Friday, August 15, 2008

Query Letter: Five Steps Toward Publishing

OK: I'm guilty of it myself. I've toiled hours over my query letter. I've perfected it. I've tweaked it. I've buffed it. In fact, my query letter is a work of art, right up there with coffee ice cream.

And then I've sat on it. For six months.

Next step? GUILT. If I'm not out there beating the bushes for an agent, then how will Ceilyn see the light of day? I'm certainly not going to be hit over the head and dragged off by the hair to some publishing cave. So I decide to send out the query letter.

Retrieving the somewhat squished and wrinkled pages is the easy part. Determining the agent is pretty simple, too. Head held high, I mail off my one query letter. I'm still awaiting the results.

So -- if you were wondering -- this is the wrong way to do it. If you've taken even one class in statistics, you'll know why. Elizabeth Lyon, author of The Sell Your Novel Toolkit, pleads with us writers to do it the right way, the kinder, gentler, smarter way, the Lyon way.

The Lyon Way:
1. After you've perfected your query letter, send it out to ten agents.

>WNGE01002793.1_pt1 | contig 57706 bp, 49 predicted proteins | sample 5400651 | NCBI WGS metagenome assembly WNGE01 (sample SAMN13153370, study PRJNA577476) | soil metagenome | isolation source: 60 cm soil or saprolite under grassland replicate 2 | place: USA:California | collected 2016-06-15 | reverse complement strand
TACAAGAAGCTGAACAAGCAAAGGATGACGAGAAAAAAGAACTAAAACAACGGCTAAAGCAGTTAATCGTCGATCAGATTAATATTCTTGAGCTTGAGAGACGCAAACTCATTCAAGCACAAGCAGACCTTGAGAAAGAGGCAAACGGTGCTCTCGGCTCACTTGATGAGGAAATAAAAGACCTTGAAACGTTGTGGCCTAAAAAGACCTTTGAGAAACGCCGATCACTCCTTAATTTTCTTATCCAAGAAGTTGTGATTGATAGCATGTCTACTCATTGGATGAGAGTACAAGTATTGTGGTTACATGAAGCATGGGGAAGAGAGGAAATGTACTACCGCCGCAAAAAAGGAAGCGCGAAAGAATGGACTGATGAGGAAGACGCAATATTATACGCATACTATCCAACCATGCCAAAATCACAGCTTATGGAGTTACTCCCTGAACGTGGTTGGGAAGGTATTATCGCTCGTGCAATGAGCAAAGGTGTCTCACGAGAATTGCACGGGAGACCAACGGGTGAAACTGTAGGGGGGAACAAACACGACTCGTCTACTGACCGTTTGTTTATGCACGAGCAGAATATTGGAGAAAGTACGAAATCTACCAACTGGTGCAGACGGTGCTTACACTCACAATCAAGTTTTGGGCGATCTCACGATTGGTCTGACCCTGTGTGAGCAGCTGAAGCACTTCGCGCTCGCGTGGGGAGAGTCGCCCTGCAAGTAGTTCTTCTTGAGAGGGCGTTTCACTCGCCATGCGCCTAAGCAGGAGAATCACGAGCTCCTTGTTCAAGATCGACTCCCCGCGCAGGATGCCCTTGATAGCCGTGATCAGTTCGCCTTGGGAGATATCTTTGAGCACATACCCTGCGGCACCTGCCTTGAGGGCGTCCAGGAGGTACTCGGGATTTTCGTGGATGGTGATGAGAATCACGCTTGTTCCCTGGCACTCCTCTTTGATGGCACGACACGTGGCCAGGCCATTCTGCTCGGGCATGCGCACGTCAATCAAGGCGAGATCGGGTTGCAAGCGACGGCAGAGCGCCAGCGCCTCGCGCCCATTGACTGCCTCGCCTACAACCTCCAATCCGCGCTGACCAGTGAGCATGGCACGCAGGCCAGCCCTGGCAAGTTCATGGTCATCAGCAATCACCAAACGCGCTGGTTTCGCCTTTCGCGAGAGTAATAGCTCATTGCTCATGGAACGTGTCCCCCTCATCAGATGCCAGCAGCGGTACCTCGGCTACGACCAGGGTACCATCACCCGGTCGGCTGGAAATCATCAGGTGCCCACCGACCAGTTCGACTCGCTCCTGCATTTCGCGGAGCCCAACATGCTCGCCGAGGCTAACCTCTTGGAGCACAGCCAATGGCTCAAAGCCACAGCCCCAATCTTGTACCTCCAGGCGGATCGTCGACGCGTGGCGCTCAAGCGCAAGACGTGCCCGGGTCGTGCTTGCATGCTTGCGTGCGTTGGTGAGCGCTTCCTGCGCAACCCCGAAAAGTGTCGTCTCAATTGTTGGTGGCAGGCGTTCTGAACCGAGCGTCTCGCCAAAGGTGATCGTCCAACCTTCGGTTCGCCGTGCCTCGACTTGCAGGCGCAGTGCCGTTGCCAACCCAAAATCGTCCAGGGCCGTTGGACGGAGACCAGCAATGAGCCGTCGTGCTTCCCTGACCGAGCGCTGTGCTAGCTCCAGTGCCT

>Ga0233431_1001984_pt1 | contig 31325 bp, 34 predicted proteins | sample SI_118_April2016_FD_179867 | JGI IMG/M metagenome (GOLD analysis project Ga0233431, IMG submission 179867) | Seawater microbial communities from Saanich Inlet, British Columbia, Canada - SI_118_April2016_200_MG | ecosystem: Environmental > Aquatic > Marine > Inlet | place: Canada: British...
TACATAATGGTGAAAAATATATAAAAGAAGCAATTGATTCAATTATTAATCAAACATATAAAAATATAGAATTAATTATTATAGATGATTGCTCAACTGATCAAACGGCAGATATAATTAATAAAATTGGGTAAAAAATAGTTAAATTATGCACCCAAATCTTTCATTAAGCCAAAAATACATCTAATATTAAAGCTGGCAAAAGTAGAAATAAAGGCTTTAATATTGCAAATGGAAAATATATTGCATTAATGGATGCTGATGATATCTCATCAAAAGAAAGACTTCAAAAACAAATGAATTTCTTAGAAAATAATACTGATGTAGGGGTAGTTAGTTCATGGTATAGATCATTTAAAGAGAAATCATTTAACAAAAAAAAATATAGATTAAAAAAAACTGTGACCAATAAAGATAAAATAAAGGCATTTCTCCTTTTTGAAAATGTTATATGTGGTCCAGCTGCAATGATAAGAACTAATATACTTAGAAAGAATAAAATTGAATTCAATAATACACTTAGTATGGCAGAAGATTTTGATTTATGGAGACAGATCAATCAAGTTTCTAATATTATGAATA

2. Keep track of how many agents request your manuscript. A successful query letter nets 30%, or three out of ten requests.

3. If "successful," send out individualized letters to scores more agents. Increase your odds.

4a. If your query nets you zero, then your query letter is a failure.

4b. This is the good news: you haven't been rejected; just your query letter.

5. Re-write your query letter. Repeat steps 1-5.

If you have successful query letter stories or even "don't do what I did" stories, please share them! Are there better methods out there? Must-read books on the subject?

4 comments:

Ken Kiser said...

I like the inspirational tone of line 4b, that's a great way of looking at it :D

But even after reworking the query letter, that agent is off-limits for a while. It's in poor taste to resubmit to an agent who just rejected you a week before just because you reworded your proposal.

Give it a month or two while you pursue other agents, then get back to the first ones after a cooling off period.

Alex Moore said...

@ken: excellent point. Some agents will consider resubmissions, but many won't. It's best to send your query letters to others.

If an agent has expressed interest in your manuscript by pointing out areas for improvement, rejoice. It's not often you get personalized attention. Take the advice to heart.

uppington said...

Hey, just wanted to say thanks! This is the most helpful info I've yet found on finding an agent. Hope and reality, all mixed together in a neat little package.

Alex Moore said...

@uppington: you're welcome. hope you find other bits of helpful info around here. It's good to know what pieces resonate with others, so I appreciate the comment. Good luck w/ your endeavors.